Okay, so I’ve got all my veggies planted. I can put up my feet and relax now, right? Not exactly.
Here’s what I need to do now:
Stay on top of weeds
Right now, weed seedlings are already popping up in my freshly planted raised beds. If I slack off, they can quickly get out of hand, so I’ll check every day or two and keep them pulled up before they become a bigger problem.
Yes, I know. I amended the soil with extra compost. However, that does not replace quickly used up nutrients like nitrogen, phosphorus, etc. That’s what a good fertilizer is for.
What is a good fertilizer? Well, as an organic gardener, I use Espoma’s Tomato-tone. Yes, even on my green beans, etc. Tomato family members need extra calcium, which Tomato-tone has, so it’s particularly good for them.
Cucumbers, squash, etc. don’t need the extra calcium, but they don’t care if they get it so I use it on them, too. And, because it’s a good overall fertilizer, if there is anything left in the package when I’m done with my vegetables, I toss it in my perennial bed.
Admire your garden every day
While you’re admiring it, turn over the occasional leaf to check for any potential problems, like insect eggs. Believe me, it’s way easier to STAY on top of a problem than it is to GET on top of a problem.
If I had an irrigation system, I’d turn it off in the vicinity of my veggie garden. So many of my vegetables are prone to powdery mildew and other fungal problems. With our generous summer humidity, I don’t need to add insult to injury by getting the foliage wet when I water.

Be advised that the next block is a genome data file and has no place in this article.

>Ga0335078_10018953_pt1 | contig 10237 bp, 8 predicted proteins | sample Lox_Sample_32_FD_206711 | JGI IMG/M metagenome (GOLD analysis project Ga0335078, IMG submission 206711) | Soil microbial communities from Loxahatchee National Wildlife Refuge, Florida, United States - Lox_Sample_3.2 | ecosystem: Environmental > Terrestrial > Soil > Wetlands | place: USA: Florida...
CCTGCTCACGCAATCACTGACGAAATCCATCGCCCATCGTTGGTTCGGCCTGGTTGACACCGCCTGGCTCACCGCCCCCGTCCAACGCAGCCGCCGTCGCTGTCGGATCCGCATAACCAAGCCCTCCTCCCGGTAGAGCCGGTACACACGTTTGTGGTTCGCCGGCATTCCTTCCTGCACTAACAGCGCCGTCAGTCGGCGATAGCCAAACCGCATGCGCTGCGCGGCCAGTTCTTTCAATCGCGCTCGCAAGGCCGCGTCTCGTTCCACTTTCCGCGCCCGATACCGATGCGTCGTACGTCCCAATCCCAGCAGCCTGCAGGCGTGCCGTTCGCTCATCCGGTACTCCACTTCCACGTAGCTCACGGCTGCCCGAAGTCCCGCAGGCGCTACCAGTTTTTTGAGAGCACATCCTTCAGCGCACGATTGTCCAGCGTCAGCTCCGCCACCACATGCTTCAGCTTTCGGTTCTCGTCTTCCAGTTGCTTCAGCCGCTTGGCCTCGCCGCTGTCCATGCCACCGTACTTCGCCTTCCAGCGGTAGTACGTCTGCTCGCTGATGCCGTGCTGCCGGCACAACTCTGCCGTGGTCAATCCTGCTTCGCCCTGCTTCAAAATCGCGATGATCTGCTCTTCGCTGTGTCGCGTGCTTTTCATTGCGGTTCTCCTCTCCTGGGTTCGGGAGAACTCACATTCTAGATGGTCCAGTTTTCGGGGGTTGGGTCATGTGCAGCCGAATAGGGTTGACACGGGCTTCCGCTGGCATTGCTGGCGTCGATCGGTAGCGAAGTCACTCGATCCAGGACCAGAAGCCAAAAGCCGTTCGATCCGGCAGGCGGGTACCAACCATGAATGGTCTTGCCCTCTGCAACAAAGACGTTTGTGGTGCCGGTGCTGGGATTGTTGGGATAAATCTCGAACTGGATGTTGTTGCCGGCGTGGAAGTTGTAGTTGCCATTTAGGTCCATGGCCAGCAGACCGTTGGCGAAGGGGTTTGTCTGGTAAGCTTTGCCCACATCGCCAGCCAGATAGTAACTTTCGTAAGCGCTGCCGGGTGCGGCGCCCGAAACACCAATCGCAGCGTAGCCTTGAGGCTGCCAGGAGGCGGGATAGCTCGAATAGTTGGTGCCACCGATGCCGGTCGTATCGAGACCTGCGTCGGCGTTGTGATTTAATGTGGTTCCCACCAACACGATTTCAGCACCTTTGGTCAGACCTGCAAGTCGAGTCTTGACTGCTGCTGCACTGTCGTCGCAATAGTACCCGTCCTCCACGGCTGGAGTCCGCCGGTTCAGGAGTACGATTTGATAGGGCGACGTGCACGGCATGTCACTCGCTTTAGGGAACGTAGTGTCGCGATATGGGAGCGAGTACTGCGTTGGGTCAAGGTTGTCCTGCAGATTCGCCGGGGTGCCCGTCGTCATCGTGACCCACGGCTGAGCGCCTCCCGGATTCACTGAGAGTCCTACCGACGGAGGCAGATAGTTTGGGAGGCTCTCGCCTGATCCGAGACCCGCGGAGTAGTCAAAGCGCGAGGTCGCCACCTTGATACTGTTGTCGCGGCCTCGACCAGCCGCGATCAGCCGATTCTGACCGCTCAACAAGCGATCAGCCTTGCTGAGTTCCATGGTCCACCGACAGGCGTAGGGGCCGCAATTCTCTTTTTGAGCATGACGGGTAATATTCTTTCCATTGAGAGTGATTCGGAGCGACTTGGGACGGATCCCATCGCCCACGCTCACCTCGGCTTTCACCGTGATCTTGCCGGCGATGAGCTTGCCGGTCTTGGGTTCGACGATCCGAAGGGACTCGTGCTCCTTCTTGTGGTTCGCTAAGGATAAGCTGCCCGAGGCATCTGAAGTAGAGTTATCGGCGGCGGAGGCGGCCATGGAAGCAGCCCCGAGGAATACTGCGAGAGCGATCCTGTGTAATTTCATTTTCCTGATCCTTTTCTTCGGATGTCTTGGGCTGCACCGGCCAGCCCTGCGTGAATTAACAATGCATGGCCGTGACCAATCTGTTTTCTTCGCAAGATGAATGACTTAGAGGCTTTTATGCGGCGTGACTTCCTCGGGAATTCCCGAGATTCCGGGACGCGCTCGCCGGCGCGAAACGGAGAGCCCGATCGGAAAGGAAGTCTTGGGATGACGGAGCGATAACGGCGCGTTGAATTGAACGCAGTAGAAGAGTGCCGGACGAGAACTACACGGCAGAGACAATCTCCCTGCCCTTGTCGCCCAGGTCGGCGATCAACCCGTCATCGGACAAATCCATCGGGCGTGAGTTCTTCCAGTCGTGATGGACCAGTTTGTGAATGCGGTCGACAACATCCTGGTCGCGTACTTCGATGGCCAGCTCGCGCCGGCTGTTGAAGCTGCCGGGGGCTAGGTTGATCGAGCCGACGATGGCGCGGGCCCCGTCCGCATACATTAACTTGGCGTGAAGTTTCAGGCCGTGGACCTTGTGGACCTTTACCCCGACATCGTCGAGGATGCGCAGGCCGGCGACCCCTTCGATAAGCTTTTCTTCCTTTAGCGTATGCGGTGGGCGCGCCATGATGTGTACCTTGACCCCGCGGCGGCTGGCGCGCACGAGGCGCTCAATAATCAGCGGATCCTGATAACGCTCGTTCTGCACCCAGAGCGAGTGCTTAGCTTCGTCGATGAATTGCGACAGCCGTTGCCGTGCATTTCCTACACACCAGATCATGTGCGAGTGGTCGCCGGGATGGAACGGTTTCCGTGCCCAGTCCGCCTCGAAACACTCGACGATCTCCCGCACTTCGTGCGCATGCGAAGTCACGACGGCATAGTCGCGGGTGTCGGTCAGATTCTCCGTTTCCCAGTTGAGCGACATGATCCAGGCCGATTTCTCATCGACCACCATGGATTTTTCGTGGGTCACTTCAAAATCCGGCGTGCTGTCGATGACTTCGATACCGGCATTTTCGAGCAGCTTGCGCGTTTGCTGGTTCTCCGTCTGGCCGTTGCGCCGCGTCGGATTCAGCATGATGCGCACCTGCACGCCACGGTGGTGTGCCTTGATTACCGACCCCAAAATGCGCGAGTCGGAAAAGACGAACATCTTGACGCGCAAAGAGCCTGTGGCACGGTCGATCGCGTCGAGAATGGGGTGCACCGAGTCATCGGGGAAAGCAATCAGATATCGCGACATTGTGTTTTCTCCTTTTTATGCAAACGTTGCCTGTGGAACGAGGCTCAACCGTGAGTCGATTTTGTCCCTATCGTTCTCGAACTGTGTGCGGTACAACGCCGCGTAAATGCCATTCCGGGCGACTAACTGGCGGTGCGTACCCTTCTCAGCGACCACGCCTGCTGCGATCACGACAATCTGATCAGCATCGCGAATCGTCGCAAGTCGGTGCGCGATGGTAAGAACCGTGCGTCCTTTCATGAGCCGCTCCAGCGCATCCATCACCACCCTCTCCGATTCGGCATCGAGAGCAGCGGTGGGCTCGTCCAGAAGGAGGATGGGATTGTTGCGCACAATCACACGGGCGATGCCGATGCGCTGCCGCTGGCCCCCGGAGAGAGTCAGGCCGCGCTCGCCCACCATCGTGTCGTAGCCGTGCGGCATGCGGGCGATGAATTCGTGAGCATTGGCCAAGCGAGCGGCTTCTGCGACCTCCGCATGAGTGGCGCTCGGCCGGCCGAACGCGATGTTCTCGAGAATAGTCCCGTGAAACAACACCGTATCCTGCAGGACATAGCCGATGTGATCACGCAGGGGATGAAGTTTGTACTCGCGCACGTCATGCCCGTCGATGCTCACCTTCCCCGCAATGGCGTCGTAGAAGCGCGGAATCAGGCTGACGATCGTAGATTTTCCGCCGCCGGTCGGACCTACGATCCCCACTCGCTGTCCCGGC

Keep your birdbath filled
Remember to keep my birdbath filled? Huh? What does that have to do with vegetable gardens?
Ever have squirrels go after your green tomatoes? They take one bite and toss the rest. Believe it or not, they’re not eating your tomatoes. They’re after the moisture inside. I spray my green tomatoes with Hot Pepper Wax, a repellent that contains an extract of cayenne pepper. That makes the tomato unpleasant to eat. Then I provide the squirrels with an easily accessible water source a few feet away.
I do this every year and I’ve learned that the repellent works partly, but I get way better results by providing the squirrels something to drink elsewhere.
Make time to sit on my deck or patio and appreciate my garden. Sometimes I get so bogged down in the details that I forget to appreciate the bigger picture. I forget the pay-off—delicious home-grown produce from my own yard. Produce tastes best when it’s fresh. You can’t get fresher than this!
We still have a great selection of both vegetable plants and seeds (for fast growing veggies like beans and cukes). Come in and let us help you select the best for your garden.
2 thoughts on “BONNIE’S GARDEN: Six Things You Should Do Now In Your Garden”
Thanks for the post! I hadn’t heard about keeping the birdbath filled that makes sense will give it a try this year.
I completely agree with you about staying on top of things ( thinking of my raised vegetable garden ) is way easier than fixing it after it’s already a problem.
But I have pole beans growing right now and somebody’s eating the leaves, and I can’t seem to catch them early in the morning. Any suggestions for keeping the foliage from becoming Swiss cheese ? 🙂
Thanks! And I LOVVVVE the seasonal reminders. Huge help.
The best time to look for insects that might be eating your plants is usually just before dark. So many insects hide during the day so they don’t get eaten by birds.
You can spray with an insecticidal soap or Neem oil–be sure to spray about eight-thirty at night to give bees and butterflies a chance to go home first. Both insectical soap and Neem oil are organic and won’t leave a toxic residue.
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